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Home > Services > Pulmonary & Respiratory Care > Lung Conditions > Adult Respiratory Distress Syndrome

Adult Respiratory Distress Syndrome

Adult Respiratory Distress Syndrome

What is Adult Respiratory Distress Syndrome?

Adult respiratory distress syndrome (ARDS) is a form of lung failure. It is a life-threatening lung condition. ARDS can occur in very ill or severely injured people. It is not a specific disease.

ARDS starts with the tiny blood vessels in the lungs. These vessels leak fluid into the lung sacs. The fluid decreases the ability of the lungs to move oxygen into the body.

ARDS can develop in anyone over the age of one year old.

If you suspect you or someone else has this condition, get medical help immediately.

Adult Respiratory Distress Syndrome


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Causes of ARDS

ARDS can be caused by many types of injuries, including:

  • Direct injury to the lungs:
    • Chest trauma, such as a heavy blow
    • Aspiration of stomach contents
    • Obstructed airways
    • High attitude disease
    • Tuberculosis
    • Oxygen toxicity
    • Radiation
    • Cardiopulmonary bypass
    • Breathing smoke, chemicals, or salt water
    • Burns
  • Indirect injury to the lungs:
    • Severe infection
    • Massive blood transfusion
    • Pneumonia
    • Shock
    • Burn
    • Head trauma
    • Severe inflammation of the pancreas (pancreatitis)
    • Overdoses of alcohol or certain drugs(eg, aspirin, cocaine, opioids, phenothiazines, and tricyclic antidepressants)

ARDS may occur within few days of a lung or bone marrow transplantation.

ARDS Risks

ARDS develops most often in people who are being treated for the conditions listed above. Very few who have these issues will go on to develop ARDS.

Factors that may increase your risk of ARDS include:

  • Cigarette smoking
  • Chronic lung disease
  • Age over 65

ARDS Symptoms

If you have any of these symptoms, do not assume it is due to ARDS. These may be caused by other, more or less serious health conditions. If you or someone else is experiencing any one of them, seek medical help:

  • Shortness of breath
  • Fast, labored breathing
  • Bluish skin or fingernail color
  • Rapid pulse
  • Fever
  • Chills
  • Muscle pain or weakness
  • Headache
  • Dry Cough

They often develop within 24-48 hours of the injury.


Doctors may suspect ARDS when:

  • A person suffering from severe infection or injury develops acute, severe breathing problems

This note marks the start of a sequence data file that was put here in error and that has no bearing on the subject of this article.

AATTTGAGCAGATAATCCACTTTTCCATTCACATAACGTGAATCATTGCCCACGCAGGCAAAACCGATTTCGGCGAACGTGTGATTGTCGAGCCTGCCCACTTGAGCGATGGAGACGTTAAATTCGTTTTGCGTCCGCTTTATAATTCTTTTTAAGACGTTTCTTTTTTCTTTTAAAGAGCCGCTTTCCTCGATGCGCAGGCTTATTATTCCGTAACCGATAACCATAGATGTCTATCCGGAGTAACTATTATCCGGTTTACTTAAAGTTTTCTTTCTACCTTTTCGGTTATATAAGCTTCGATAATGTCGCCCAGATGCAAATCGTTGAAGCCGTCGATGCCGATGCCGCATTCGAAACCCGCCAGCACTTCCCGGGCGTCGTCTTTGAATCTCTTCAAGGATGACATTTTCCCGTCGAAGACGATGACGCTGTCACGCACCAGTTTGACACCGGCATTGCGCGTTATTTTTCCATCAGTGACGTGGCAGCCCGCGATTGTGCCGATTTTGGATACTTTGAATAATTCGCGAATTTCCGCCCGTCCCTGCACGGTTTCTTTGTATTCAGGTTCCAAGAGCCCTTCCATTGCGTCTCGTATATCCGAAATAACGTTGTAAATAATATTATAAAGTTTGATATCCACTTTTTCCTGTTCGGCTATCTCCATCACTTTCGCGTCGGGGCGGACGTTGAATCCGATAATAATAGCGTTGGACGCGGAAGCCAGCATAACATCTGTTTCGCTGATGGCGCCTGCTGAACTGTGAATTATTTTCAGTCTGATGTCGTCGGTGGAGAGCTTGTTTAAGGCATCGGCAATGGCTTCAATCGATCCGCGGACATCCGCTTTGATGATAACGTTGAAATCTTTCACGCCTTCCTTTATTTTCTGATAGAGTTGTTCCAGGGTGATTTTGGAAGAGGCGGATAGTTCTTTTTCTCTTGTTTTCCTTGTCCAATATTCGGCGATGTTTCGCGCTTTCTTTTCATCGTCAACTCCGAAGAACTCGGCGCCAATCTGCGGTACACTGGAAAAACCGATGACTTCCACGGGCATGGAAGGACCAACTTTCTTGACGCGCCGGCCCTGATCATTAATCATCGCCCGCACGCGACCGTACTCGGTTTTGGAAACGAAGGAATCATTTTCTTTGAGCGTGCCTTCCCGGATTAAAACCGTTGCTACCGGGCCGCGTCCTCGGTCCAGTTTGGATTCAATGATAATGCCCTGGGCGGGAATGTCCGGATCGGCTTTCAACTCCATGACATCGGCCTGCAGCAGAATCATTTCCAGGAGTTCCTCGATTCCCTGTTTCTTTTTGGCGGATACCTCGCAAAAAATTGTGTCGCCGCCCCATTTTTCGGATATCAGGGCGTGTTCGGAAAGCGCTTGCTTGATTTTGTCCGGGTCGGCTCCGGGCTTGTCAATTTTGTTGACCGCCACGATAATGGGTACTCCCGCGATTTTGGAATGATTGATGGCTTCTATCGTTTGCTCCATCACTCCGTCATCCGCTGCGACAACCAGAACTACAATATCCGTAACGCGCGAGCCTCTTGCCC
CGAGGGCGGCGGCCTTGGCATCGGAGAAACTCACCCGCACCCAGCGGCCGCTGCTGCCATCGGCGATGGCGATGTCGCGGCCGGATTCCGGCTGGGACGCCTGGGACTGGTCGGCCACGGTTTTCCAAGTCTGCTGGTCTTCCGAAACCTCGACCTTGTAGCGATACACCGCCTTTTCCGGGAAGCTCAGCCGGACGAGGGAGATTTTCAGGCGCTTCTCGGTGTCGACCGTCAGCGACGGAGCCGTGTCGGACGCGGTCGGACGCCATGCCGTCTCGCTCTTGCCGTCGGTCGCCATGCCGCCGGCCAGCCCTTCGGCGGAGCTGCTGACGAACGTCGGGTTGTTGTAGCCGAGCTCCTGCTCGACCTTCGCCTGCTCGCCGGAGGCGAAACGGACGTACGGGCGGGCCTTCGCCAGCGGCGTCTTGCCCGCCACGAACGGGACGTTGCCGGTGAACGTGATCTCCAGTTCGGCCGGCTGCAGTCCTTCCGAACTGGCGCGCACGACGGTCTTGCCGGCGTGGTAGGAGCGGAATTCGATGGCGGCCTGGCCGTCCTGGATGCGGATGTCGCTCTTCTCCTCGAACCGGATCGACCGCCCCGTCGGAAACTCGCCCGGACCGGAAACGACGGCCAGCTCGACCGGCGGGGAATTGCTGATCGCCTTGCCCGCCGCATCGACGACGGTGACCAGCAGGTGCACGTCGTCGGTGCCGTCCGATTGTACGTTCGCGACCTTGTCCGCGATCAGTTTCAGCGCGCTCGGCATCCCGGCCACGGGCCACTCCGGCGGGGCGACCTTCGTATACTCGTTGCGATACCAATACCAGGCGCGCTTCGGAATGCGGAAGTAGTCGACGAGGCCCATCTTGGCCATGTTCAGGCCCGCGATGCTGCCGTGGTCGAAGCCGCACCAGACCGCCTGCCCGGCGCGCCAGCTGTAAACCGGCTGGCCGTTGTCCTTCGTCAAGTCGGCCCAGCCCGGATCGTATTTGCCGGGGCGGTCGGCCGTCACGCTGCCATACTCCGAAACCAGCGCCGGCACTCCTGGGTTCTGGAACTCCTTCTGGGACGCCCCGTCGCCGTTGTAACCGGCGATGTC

• A chest x-ray shows fluid in the air sacs of both lungs
  • Blood tests show a dangerously low level of oxygen in the blood
  • Other conditions that could cause breathing problems have been ruled out

The doctor will ask about symptoms and medical history. A physical exam will be done. People who develop ARDS may be too sick to complain of symptoms. If a patient shows signs of developing ARDS, tests may include the following:

  • Blood pressure check
  • Blood tests—to look for oxygen levels, evidence of infection (complete blood count, viral and bacterial cultures) and markers of heart failure
  • Chest x-ray
  • Swabs from nose and throat for identifying viruses
  • Occasionally, an echocardiogram (heart ultrasound), to rule out congestive heart failure
  • Pulmonary artery catheterization to aid in diagnostic work-up
  • Bronchoscopy to analyze airways—A laboratory examination may indicate presence of certain viruses or cancer cells
  • Open lung biopsy is reserved for cases when diagnosis is difficult to establish

Treatment of ARDS

Talk with the doctor about the best plan for you. Treatment options include the following:

  • Treating the underlying cause or injury
  • Providing support until the lungs heal:
    • Mechanical ventilation—a machine to help you breathe through a tube placed in the mouth or nose, or through an opening created in the neck
    • Monitoring blood chemistry and fluid levels
    • Oxygen via a face mask or nasal prong

Often, ARDS patients are sedated to tolerate these treatments.


To help reduce your chances of getting ARDS, seek timely treatment for any direct or indirect injury to the lungs.

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Content was created using EBSCO’s Health Library. Edits to original content made by Rector and Visitors of the University of Virginia. This information is not a substitute for professional medical advice.

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